So that you may lay your hand upon the smooth flank of a beech and say, ‘We be of one blood, brother, thou and I.’
The one significant difference in the two structural formulas is this: that the hub of every hemoglobin molecule is one atom of iron, while in chlorophyll it is one atom of magnesium.
Iron is strong and heavy, clamorous when struck, avid of oxygen and capable of corruption. It does not surprise us by its presence in our blood stream. Magnesium is a light, silvery, unresonant metal; its density is only one seventh that of iron, it has half of iron’s molecular weight, and melts at half the temperature. It is rustless, ductile, and pliant; it burns with a brilliant white light rich in actinic rays, and is widely distributed through the upper soil, but only, save at mineral springs, in dainty quantities. Yet the plant succeeds always in finding that mere trace that it needs, even when a chemist might fail to detect it.
How does the chlorophyll, green old alchemist that it is, transmute the dross of earth into living tissue? Its hand is swifter than the chemist’s most sensitive analyses. In theory, the step from water and carbon dioxide to the formation of sugar (the first result readily discerned) must involve several syntheses; yet it goes on in a split hundredth of a second. One sunlight particle or photon strikes the chlorophyll, and instantaneously the terribly tenacious molecule of water, which we break down into its units of hydrogen and oxygen only with difficulty and expense, is torn apart; so too is the carbon dioxide molecule. Building blocks of the three elements, carbon, hydrogen, and oxygen, are then whipped at lightning speed into carbonic acid; this is instantly changed over into formic acid — the same that smarts so in our nerve endings when an ant stings us. No sooner formed than formic acid becomes formaldehyde and hydrogen peroxide. This last is poisonous, but a ready enzyme in the plant probably splits it as fast as it is born into harmless water and oxygen, while the formaldehyde is knocked at top speed into a new pattern — and is grape sugar, glucose. And all before you can say Albert Einstein. Indeed, by the time you have said Theophrastus Bombastus Aureolus Paracelsus von Hohenheim, the sugar may have lost a modicum of water — and turned into starch, the first product of photosynthesis that could be detected by the methods of fifty years ago.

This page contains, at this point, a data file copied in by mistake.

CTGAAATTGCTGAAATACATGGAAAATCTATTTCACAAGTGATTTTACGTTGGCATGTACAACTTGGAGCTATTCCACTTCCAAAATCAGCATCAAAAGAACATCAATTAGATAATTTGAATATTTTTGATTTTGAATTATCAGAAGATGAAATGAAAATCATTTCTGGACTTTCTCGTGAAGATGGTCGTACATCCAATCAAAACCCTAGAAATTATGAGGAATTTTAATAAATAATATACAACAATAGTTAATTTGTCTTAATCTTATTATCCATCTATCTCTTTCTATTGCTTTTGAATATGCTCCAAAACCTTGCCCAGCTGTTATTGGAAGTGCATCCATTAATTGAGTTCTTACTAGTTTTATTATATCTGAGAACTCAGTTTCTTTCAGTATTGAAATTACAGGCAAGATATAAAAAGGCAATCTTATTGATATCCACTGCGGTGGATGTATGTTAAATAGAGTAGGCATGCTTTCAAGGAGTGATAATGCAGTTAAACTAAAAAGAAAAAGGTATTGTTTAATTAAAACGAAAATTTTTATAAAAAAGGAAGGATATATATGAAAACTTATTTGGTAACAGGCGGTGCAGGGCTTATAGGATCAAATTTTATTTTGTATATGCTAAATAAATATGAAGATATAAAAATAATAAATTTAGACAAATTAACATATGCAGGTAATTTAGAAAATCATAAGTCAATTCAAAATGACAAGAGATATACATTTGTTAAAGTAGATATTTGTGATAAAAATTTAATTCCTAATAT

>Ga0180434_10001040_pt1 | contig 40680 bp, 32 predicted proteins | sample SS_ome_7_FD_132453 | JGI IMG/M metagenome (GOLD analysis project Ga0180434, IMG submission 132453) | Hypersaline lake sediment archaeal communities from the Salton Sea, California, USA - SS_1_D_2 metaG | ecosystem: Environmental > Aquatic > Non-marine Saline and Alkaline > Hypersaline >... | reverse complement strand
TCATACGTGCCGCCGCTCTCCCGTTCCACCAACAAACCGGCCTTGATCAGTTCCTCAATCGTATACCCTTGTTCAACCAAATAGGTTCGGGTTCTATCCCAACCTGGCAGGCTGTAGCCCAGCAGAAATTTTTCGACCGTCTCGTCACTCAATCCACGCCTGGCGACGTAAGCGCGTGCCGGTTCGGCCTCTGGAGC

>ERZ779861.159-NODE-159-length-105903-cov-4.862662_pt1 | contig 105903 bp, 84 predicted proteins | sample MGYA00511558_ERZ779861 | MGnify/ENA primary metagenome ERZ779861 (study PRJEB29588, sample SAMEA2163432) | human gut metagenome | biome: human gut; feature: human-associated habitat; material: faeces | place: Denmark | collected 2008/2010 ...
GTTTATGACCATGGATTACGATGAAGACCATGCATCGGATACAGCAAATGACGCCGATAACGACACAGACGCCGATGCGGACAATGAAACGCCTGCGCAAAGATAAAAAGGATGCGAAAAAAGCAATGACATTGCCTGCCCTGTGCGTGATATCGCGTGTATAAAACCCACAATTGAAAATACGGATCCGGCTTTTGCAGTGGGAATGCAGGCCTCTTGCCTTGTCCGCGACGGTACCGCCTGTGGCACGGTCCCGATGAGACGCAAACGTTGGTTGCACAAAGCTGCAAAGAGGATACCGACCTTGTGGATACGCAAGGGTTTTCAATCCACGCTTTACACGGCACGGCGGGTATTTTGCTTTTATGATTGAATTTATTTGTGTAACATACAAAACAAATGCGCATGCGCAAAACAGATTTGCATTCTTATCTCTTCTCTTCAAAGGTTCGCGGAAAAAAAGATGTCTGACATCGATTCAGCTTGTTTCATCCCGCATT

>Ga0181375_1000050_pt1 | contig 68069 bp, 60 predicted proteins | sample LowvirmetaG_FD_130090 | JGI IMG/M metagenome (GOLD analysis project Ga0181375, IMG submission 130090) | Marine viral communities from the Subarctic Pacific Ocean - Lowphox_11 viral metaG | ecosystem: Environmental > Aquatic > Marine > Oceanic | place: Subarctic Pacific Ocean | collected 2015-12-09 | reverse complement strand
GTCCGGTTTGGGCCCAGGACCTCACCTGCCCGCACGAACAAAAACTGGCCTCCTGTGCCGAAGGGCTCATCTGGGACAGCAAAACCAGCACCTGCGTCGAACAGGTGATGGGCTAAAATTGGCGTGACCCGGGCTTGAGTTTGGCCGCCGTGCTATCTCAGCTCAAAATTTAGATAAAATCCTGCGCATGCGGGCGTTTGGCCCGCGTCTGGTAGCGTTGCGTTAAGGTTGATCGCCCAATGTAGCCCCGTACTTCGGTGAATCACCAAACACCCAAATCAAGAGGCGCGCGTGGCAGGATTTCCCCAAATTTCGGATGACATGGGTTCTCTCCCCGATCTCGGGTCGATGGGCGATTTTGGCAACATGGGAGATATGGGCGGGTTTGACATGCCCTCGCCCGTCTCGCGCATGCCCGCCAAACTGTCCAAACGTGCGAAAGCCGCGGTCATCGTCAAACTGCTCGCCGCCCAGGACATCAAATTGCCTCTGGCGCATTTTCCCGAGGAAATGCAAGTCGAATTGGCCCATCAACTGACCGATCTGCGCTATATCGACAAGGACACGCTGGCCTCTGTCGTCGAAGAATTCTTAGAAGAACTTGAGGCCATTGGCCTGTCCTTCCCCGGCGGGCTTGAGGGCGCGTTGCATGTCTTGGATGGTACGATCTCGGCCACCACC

At this very instant, with the sun delivering to its child the earth, in the bludgeoning language of mathematics, 215 X 1015 calories per second, photosynthesis is racing along wherever the leaf can reach the light. (All else goes to waste.) True, its efficiency is very low — averaging no better than 1 per cent, while our machines are delivering up to 25 per cent of the fuel they combust. But that which they burn — coal and gas, oils and wood — was made, once, by leaves in ancient geologic times. The store of such energy is strictly finite. Chlorophyll alone is hitched to what is, for earthly purposes, the infinite.
Light, in the latest theory, is not waves in a sea of ether, or a jet from a nozzle; it could be compared rather to machine-gun fire, every photoelectric bullet of energy traveling in regular rhythm, at a speed that bridges the astronomical gap in eight minutes. As each bullet hits an electron of chlorophyll it sets it to vibrating, at its own rate, just as one tuning fork, when struck, will cause another to hum in the same pitch. A bullet strikes— and one electron is knocked galley-west into a dervish dance like the madness of the atoms in the sun. The energy splits open chlorophyll molecules, recombines their atoms, and lies there, dormant, in foods.